The city of Washington approved three pre-annexation agreements to prepare for the Meadowlake Farm subdivision to join the city.
The subdivision, located off Pottery Road and south of Highway 100, is just outside the city limits. All 61 lots have applied for voluntary annexation after years of discussion with the city.
At Monday’s council meeting, a public hearing on the possible annexation took place. There were no objections or comments from the public.
A vote on Meadowlake’s annexation is scheduled for April. The city has not announced if the meeting will be canceled because of coronavirus concerns.
Following the hearing, the council approved three preannexation agreements. City Administrator Darren Lamb said the agreements cover the details of the annexation procedure and includes the costs related to hooking up into the city’s utility systems.
Lamb said the first agreement covered 58 of the 61 lots on the site. All lot owners are required to pay the city $2,728.50.
The second agreement is for the two lots with no homes. Those lots will only be charged $2,228.50 for connecting to the city.
The final agreement covers the lot with the subdivision’s treatment plant. The plant needs to be taken offline — one of the reasons the neighborhood is seeking to join the city.
The subdivision’s homeowner’s association will pay the city $29,000 as part of the agreement.
The deals are only enforced if annexation is approved.
Earlier this month, the city’s planning and zoning commission threw its support behind the annexation request. The plan board voted unanimously to recommend the annexation approval.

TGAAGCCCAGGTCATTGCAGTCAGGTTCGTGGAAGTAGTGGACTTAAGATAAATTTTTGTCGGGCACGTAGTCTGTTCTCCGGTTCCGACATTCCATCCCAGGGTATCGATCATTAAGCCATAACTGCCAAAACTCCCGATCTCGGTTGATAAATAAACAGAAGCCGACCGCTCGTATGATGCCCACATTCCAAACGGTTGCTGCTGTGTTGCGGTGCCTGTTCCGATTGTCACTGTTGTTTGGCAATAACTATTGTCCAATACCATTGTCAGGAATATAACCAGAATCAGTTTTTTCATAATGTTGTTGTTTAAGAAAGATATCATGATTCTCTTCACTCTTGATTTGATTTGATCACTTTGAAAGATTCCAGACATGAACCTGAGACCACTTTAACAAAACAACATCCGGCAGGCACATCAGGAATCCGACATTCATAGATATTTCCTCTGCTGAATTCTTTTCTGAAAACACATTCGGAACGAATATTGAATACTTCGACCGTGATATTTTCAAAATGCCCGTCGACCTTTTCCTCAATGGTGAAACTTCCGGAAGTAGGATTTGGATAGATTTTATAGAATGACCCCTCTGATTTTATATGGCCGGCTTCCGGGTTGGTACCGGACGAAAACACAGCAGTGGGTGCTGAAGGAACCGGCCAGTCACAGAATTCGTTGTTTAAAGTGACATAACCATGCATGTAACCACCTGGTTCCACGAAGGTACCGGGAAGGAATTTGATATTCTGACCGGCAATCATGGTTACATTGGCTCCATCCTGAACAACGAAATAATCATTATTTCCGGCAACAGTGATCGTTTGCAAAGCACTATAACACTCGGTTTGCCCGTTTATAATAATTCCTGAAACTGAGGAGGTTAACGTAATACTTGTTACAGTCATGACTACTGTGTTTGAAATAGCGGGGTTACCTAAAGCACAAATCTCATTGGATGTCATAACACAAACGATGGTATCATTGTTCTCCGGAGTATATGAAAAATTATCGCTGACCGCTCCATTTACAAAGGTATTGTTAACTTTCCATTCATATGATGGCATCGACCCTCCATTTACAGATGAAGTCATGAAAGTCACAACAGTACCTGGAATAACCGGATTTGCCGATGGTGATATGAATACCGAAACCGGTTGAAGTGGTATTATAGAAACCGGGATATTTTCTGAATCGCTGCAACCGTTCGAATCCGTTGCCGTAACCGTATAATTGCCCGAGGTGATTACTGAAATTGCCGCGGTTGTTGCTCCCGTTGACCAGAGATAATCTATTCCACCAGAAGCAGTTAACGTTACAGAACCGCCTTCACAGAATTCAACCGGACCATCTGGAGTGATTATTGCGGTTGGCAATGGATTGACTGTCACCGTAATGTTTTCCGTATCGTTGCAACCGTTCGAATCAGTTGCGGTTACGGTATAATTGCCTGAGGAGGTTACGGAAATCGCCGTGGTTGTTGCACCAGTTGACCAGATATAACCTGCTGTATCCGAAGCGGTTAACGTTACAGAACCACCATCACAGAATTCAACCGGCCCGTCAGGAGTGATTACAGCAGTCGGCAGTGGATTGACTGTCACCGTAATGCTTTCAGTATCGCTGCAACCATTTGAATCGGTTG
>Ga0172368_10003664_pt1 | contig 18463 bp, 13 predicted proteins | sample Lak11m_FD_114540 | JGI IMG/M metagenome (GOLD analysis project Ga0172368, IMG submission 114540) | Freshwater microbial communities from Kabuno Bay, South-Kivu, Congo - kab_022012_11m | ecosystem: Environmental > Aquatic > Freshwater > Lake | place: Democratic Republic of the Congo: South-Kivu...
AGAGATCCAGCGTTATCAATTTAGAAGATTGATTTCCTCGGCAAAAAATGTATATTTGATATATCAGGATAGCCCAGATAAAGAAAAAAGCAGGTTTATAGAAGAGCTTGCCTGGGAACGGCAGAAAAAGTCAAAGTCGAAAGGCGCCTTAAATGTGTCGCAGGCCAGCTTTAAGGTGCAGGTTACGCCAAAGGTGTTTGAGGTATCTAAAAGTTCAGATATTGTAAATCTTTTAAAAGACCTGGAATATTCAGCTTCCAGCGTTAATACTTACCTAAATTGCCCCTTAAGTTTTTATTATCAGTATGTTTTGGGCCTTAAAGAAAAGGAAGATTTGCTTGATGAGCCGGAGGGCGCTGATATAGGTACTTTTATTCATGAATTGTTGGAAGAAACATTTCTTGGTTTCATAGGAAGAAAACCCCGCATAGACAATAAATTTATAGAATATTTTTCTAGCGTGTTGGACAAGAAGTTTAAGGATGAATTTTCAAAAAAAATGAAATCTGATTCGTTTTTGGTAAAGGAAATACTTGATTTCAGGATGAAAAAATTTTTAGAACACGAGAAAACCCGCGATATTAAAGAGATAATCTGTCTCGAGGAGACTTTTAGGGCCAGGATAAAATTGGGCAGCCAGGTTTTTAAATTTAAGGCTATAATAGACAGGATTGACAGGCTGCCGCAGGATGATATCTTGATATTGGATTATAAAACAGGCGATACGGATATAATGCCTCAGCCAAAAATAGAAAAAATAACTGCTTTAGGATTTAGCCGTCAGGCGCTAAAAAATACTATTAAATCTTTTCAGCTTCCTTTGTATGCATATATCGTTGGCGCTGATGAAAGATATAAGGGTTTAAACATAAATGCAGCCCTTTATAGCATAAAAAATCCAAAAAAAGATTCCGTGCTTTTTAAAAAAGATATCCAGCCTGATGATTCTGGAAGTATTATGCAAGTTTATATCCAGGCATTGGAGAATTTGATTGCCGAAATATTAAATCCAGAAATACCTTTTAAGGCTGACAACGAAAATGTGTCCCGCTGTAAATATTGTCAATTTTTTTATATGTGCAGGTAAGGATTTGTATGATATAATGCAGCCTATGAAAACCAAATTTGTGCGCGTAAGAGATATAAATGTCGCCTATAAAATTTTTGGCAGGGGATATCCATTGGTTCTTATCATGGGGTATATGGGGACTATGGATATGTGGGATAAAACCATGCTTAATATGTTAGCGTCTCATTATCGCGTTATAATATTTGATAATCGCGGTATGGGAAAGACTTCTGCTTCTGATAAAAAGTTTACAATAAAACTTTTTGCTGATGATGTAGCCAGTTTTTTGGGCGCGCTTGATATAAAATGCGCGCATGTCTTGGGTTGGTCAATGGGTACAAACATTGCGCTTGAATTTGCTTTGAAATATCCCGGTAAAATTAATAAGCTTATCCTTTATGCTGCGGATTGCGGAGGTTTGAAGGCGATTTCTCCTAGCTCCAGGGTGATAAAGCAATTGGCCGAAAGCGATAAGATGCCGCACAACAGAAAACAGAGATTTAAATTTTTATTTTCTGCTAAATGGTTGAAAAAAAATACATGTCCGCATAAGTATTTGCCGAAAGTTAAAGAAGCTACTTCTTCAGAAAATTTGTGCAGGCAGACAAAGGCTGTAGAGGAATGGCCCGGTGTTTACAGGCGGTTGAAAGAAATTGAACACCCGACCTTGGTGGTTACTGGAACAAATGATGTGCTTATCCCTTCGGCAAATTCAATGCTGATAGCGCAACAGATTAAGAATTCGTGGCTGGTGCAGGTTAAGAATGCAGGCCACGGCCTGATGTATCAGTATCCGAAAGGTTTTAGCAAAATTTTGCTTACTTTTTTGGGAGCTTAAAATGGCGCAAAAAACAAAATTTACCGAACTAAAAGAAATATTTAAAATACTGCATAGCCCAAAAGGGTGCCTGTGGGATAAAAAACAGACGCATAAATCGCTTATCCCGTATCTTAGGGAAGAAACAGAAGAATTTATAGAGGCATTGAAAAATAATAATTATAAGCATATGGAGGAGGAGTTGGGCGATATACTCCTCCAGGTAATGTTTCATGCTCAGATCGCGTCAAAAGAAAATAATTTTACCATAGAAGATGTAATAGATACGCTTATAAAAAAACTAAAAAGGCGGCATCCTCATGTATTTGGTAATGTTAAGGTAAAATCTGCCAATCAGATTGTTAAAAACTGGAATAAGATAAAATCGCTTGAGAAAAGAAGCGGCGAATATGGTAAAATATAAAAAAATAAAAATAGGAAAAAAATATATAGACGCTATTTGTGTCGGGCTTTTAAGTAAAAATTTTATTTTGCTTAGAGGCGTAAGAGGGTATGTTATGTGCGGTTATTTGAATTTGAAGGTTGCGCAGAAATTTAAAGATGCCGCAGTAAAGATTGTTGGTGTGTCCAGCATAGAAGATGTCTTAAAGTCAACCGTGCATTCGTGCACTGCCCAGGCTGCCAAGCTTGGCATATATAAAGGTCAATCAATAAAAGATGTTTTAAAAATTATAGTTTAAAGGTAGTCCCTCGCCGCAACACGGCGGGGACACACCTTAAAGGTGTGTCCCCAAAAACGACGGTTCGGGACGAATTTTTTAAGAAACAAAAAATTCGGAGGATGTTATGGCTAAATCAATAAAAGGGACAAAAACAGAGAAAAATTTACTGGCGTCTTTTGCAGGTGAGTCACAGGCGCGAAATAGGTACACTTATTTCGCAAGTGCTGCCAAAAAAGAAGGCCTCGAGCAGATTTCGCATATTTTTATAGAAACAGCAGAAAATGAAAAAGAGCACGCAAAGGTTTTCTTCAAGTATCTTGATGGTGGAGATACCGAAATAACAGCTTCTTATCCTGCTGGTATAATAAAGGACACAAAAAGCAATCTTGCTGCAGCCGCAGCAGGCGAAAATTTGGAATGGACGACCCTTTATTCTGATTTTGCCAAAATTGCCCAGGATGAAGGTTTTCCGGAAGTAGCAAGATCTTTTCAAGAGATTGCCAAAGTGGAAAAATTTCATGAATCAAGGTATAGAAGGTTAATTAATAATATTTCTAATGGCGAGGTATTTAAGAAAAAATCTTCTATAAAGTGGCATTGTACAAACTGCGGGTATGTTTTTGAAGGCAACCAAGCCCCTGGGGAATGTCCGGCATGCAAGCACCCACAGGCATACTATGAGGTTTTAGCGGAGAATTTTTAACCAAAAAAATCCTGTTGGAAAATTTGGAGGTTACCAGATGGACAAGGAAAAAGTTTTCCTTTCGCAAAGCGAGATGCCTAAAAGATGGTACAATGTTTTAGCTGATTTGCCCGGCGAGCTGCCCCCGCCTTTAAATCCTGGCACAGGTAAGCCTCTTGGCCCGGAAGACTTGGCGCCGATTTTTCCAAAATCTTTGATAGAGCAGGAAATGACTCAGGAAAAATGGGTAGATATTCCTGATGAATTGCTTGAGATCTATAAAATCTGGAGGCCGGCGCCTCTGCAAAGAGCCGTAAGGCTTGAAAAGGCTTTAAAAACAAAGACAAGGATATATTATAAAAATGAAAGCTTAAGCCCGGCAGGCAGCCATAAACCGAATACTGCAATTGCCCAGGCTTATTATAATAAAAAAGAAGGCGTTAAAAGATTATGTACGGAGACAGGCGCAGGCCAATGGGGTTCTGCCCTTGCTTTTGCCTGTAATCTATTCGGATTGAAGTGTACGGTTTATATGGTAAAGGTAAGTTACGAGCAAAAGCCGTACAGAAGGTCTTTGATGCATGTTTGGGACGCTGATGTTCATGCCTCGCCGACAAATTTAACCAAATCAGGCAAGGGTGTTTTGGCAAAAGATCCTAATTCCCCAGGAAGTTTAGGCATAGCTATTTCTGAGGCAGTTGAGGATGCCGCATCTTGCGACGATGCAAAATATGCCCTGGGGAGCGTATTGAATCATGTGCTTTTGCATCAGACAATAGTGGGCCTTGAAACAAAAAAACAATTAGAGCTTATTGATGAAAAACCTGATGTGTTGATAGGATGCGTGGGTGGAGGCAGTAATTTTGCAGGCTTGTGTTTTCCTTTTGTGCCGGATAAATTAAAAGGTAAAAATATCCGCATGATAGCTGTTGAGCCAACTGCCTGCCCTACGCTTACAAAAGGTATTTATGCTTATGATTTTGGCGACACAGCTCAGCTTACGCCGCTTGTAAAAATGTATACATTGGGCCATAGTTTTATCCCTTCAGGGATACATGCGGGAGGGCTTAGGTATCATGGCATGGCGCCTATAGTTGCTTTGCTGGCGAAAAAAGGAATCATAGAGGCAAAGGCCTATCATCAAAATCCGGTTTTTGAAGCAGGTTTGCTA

Just like at the council meeting, there were no objections to the request at the plan board public hearing.
At a council meeting in February, Public Works Director John Nilges said Meadowlake’s current septic system needs to be taken off-
line. In order to do that, it needs a new system to hook into. That’s where the city comes in.
At the Feb. 18 meeting, the city entered into an agreement with UNNCO Development Corp., Big Elm, LLC, and Little Elm, LLC. The agreements will allow for a sewer line extension project. Nilges said the sewer line would be extended west from the Autumn Leaf subdivision to Meadowlake.
Nilges said another connection point would be added to the northwest to plan for future development.
If the annexation is approved, Nilges said the deal requires the city to have the project done in 90 days.
The city also maintains water rights for the subdivision. Right now the residents are served by Krakow Water District No. 1.
Nilges said the annexation agreement says the city will provide service within six months. He said the city can purchase the water from the water district, but will eventually run a line to the subdivision. The question is where.
A water line “sleeve” is mapped in the area of Clay Street, Highway 100 and Pottery Road. The city could extend that line and hook up with Meadowlake.
Nilges said the city will be working on a hydraulic study to figure out the best way to move the project forward.
Once Meadowlake is on the city’s water system, Nilges said the line could then hook up with the Autumn Leaf subdivision and improve issues within that neighborhood.
The city will be working with adjacent property owners on the water line project.